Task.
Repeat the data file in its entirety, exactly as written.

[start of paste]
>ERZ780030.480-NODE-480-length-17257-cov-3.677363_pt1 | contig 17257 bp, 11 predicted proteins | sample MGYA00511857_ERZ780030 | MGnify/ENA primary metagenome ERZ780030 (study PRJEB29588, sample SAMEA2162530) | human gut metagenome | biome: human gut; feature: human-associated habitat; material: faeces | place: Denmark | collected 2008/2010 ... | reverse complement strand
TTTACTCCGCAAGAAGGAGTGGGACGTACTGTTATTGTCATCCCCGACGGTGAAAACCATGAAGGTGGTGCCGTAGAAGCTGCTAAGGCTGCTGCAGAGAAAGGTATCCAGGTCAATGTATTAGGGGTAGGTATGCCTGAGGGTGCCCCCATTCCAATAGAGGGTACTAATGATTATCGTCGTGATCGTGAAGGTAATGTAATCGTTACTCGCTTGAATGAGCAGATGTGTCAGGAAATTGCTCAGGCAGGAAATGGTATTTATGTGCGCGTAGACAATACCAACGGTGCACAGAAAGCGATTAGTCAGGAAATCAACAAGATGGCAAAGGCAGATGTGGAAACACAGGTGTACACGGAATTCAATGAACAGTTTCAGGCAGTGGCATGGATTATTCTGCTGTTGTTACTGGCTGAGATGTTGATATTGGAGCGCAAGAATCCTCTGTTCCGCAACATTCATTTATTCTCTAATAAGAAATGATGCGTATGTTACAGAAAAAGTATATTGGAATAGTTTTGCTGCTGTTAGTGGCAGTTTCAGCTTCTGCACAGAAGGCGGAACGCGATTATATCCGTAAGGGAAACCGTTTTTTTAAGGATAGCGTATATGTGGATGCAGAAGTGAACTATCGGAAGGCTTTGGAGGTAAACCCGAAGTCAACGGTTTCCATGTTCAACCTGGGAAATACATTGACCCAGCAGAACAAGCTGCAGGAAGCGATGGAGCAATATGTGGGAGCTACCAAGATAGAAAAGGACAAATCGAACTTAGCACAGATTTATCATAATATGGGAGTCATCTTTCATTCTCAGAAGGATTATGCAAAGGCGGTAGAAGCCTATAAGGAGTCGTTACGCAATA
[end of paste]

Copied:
>ERZ780030.480-NODE-480-length-17257-cov-3.677363_pt1 | contig 17257 bp, 11 predicted proteins | sample MGYA00511857_ERZ780030 | MGnify/ENA primary metagenome ERZ780030 (study PRJEB29588, sample SAMEA2162530) | human gut metagenome | biome: human gut; feature: human-associated habitat; material: faeces | place: Denmark | collected 2008/2010 ... | reverse complement strand
TTTACTCCGCAAGAAGGAGTGGGACGTACTGTTATTGTCATCCCCGACGGTGAAAACCATGAAGGTGGTGCCGTAGAAGCTGCTAAGGCTGCTGCAGAGAAAGGTATCCAGGTCAATGTATTAGGGGTAGGTATGCCTGAGGGTGCCCCCATTCCAATAGAGGGTACTAATGATTATCGTCGTGATCGTGAAGGTAATGTAATCGTTACTCGCTTGAATGAGCAGATGTGTCAGGAAATTGCTCAGGCAGGAAATGGTATTTATGTGCGCGTAGACAATACCAACGGTGCACAGAAAGCGATTAGTCAGGAAATCAACAAGATGGCAAAGGCAGATGTGGAAACACAGGTGTACACGGAATTCAATGAACAGTTTCAGGCAGTGGCATGGATTATTCTGCTGTTGTTACTGGCTGAGATGTTGATATTGGAGCGCAAGAATCCTCTGTTCCGCAACATTCATTTATTCTCTAATAAGAAATGATGCGTATGTTACAGAAAAAGTATATTGGAATAGTTTTGCTGCTGTTAGTGGCAGTTTCAGCTTCTGCACAGAAGGCGGAACGCGATTATATCCGTAAGGGAAACCGTTTTTTTAAGGATAGCGTATATGTGGATGCAGAAGTGAACTATCGGAAGGCTTTGGAGGTAAACCCGAAGTCAACGGTTTCCATGTTCAACCTGGGAAATACATTGACCCAGCAGAACAAGCTGCAGGAAGCGATGGAGCAATATGTGGGAGCTACCAAGATAGAAAAGGACAAATCGAACTTAGCACAGATTTATCATAATATGGGAGTCATCTTTCATTCTCAGAAGGATTATGCAAAGGCGGTAGAAGCCTATAAGGAGTCGTTACGCAATA